THE NEW RAW: Video Series

Family of Eight by Tim Pitsiulak. Courtesy of Dorset Fine Arts A brand new video series “THE NEW RAW” includes a complete short documentary and five in-depth interviews with prominent Inuit artists who are part of a new art movement in the North, depicting climate and social change.


The New Raw - Video THE NEW RAW
Feature Documentary

Art in the North is changing. While traditional art is still popular around the world, Inuit artists are increasingly interested in creating art that reflects today’s reality; visual reflections on social change and climate change. To date, the South has largely ignored “THE NEW RAW” coming from the North. Journalist Eilís Quinn explores what this means, and whether the South may be missing out on something truly historic, and important.  

To watch, click here.

thumb-jutai_toonoo THE REBEL: Jutai Toonoo
Behind-the-scenes interview

Artists often say they create art for themselves and don’t care what other people think. But when Eye on the Arctic tracked down Jutai Toonoo working in studio, we got the sense that he really, really meant it.

Toonoo uses human imagery to explore identity issues and cultural conflict in the North. Many experts say he’s producing some of the most provocative contemporary artwork to ever come out of the Arctic. But as for all the rest, there’s no better person to tell you about it than Jutai Toonoo himself.

Here he is in his own words.

To watch, click here.


The Printer THE PRINTER: Niveaksie Quvianaqtuliaq
Behind-the-scenes interview

The Cape Dorset art story has been told thousands of times over. But no matter who tells it and how, the printers who actually produce the physical lithographs and stone cuts, often get left out of the narrative.

But many art experts consider these printers the unsung heros of the Cape Dorset success story.

So Eye on the Arctic wanted its visitors to meet one.

Niveaksie Quvianaqtuliaq has been working at Kinngait Studios for almost two decades. Here, Quvianaqtuliaq explains how he, and his fellow printers, work to create the perfect image and what working on the Cape Dorset print collection has meant to him both professionally and personally.  

To watch, click here.

Extended interview

There’s little consensus on what the future of Inuit art will or should look like. But there’s one thing almost everyone can agree on — Ningeokuluk Teevee will certainly be part of it. Her work has broad appeal; collectors of traditional Inuit art snap up her work depicting ancient legends while those looking for edgier northern art gravitate to her drawings depicting contemporary life in the North.

She admits she’s not a big fan of doing interviews when everything she has to say is already out there in her work. But she sat down with Eye on the Arctic anyway to discuss how climate change is affecting Cape Dorset and increasingly inspiring her art.

To watch, click here.

Extended interview

Canadian artist Kenojuak Ashevak has arguably become the symbol of Arctic art. Her work is found in prestigious museum and private collections around the world.

Images by Ashevak can be found on everything from Canadian stamps to the stained glass windows at John Bell Chapel in Oakville, Ontario.  Ashevak was gracious enough to sit down with Eye on the Arctic to discuss her work, her success and what she really thinks about the next generation of Northern artists.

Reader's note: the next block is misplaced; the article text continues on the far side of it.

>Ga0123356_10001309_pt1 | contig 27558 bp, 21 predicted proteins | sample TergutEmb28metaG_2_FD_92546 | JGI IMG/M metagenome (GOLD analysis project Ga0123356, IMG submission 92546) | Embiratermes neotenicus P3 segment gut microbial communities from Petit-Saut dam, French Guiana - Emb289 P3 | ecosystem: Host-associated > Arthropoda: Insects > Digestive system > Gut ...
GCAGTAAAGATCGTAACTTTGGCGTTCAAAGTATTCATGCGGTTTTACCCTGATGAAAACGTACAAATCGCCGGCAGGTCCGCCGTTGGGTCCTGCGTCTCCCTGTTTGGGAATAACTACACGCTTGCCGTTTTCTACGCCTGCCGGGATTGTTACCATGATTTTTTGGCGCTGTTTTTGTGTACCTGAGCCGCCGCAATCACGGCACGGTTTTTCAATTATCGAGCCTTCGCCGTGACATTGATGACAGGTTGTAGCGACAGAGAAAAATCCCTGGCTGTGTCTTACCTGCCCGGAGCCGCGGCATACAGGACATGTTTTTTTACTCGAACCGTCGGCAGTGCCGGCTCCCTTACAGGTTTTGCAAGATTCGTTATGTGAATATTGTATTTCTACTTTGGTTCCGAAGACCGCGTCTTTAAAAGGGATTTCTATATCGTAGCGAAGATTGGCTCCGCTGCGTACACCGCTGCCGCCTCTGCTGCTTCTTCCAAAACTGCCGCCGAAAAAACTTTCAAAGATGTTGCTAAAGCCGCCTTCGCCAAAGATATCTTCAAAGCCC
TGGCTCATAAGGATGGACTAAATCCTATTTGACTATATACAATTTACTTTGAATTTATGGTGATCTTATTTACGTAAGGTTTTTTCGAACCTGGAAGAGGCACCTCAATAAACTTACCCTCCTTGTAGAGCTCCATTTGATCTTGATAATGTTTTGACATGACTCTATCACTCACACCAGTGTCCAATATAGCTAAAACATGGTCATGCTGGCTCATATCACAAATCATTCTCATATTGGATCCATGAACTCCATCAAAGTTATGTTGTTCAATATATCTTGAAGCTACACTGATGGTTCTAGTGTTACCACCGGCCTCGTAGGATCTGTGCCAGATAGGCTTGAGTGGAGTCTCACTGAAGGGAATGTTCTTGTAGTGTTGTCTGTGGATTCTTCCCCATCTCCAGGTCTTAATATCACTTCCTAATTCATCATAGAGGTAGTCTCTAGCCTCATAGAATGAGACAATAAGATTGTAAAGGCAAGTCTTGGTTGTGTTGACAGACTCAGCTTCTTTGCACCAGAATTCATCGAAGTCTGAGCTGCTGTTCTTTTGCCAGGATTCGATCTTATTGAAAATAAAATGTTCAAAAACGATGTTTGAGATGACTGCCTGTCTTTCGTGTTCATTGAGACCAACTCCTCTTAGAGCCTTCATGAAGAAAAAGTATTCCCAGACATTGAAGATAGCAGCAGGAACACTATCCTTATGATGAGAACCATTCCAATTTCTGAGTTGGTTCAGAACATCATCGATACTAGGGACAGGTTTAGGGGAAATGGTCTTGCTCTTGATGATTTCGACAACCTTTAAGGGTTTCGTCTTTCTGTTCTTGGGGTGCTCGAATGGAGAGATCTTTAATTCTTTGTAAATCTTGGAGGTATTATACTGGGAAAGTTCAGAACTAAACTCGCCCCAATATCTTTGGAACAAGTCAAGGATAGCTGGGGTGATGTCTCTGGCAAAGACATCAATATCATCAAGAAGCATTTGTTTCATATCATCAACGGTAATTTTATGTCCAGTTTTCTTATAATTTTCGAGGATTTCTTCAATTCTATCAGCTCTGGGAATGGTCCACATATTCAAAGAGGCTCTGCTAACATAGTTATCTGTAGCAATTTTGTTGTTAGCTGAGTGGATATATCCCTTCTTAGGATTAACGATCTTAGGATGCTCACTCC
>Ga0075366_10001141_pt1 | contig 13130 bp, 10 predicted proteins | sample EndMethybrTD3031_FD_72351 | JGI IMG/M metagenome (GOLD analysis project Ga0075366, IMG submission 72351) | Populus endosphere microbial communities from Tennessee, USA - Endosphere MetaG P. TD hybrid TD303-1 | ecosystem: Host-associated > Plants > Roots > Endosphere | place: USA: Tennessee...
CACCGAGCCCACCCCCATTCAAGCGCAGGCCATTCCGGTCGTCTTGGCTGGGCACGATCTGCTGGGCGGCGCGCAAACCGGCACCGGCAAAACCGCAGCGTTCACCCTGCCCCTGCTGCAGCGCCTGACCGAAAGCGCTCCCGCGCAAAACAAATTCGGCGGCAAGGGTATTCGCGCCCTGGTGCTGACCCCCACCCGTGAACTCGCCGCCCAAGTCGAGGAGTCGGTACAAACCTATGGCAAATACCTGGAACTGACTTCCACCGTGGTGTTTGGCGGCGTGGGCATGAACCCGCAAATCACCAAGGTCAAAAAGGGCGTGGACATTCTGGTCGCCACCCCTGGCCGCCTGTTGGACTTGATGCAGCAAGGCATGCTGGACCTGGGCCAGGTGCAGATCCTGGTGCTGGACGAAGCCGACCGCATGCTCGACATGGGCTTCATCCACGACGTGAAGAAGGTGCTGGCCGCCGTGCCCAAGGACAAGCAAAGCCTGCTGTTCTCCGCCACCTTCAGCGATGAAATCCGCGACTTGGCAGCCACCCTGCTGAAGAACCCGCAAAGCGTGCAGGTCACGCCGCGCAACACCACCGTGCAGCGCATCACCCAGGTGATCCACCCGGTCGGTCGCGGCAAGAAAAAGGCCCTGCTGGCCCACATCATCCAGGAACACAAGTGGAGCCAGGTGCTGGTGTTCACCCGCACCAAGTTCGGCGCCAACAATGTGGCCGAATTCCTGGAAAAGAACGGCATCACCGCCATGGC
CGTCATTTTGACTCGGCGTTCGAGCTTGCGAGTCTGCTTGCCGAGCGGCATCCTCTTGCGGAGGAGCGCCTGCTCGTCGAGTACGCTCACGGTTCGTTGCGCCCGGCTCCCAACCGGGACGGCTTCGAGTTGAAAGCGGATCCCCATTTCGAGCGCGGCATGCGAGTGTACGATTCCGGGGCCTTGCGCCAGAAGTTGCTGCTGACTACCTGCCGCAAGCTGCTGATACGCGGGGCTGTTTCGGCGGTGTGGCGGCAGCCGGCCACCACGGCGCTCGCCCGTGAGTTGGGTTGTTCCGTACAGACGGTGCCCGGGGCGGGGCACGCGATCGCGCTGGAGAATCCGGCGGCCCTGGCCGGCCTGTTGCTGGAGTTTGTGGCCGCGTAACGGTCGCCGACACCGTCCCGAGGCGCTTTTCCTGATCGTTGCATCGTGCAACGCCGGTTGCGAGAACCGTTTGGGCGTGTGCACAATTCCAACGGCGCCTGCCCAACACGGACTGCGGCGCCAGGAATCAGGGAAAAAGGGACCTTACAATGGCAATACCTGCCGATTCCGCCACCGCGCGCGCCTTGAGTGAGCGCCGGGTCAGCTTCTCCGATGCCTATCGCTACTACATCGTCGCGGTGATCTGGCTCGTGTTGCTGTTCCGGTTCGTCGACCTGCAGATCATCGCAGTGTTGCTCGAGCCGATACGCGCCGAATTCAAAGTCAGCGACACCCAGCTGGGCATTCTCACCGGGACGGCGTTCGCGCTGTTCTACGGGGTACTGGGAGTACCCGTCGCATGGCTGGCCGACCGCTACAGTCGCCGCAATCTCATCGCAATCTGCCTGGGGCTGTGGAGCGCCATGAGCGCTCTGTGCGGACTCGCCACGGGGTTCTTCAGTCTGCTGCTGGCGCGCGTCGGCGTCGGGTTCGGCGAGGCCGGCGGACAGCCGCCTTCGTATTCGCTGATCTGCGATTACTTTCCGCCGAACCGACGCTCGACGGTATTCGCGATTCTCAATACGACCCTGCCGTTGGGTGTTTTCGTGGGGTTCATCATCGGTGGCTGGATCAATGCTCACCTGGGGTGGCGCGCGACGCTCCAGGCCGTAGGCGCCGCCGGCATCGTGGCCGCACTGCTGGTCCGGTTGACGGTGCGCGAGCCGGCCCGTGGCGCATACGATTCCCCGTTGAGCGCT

To watch, click here.

Extended interview

Carving is usually the first thing that comes to mind when people think about northern art. 

But just like other art forms in the Arctic, carving is evolving and changing.

Toonoo Sharky is a longtime carver and has developed an instantly recognizable style that’s become a favourite of collectors. In fact, it’s hard to find an Inuit art gallery in Canada, that doesn’t have his work as part of their collection. When Eye on the Arctic travelled to Nunavut, Sharky talked to us about his craft and his hopes for the next generation of northern carvers.

To watch, click here.

Eilís Quinn, Eye on the Arctic

Eilís Quinn is an award-winning journalist and manages Radio Canada International’s Eye on the Arctic news cooperation project. Eilís has reported from the Arctic regions of all eight circumpolar countries and has produced numerous documentary and multimedia series about climate change and the issues facing Indigenous peoples in the North.

Her investigative report "Death in the Arctic: A community grieves, a father fights for change," about the murder of Robert Adams, a 19-year-old Inuk man from Arctic Quebec, received the silver medal for “Best Investigative Article or Series” at the 2019 Canadian Online Publishing Awards. The project also received an honourable mention for excellence in reporting on trauma at the 2019 Dart Awards in New York City.

Her report “The Arctic Railway: Building a future or destroying a culture?” on the impact a multi-billion euro infrastructure project would have on Indigenous communities in Arctic Europe was a finalist at the 2019 Canadian Association of Journalists award in the online investigative category.

Her multimedia project on the health challenges in the Canadian Arctic, "Bridging the Divide," was a finalist at the 2012 Webby Awards.

Her work on climate change in the Arctic has also been featured on the TV science program Découverte, as well as Le Téléjournal, the French-Language CBC’s flagship news cast.

Eilís has worked for media organizations in Canada and the United States and as a TV host for the Discovery/BBC Worldwide series "Best in China."

One thought on “THE NEW RAW: Video Series

  • Tuesday, March 8, 2016 at 20:51

    I cannot get the video “The New Raw” to play, all I get is the static description, the link must be broken.
    Great series.

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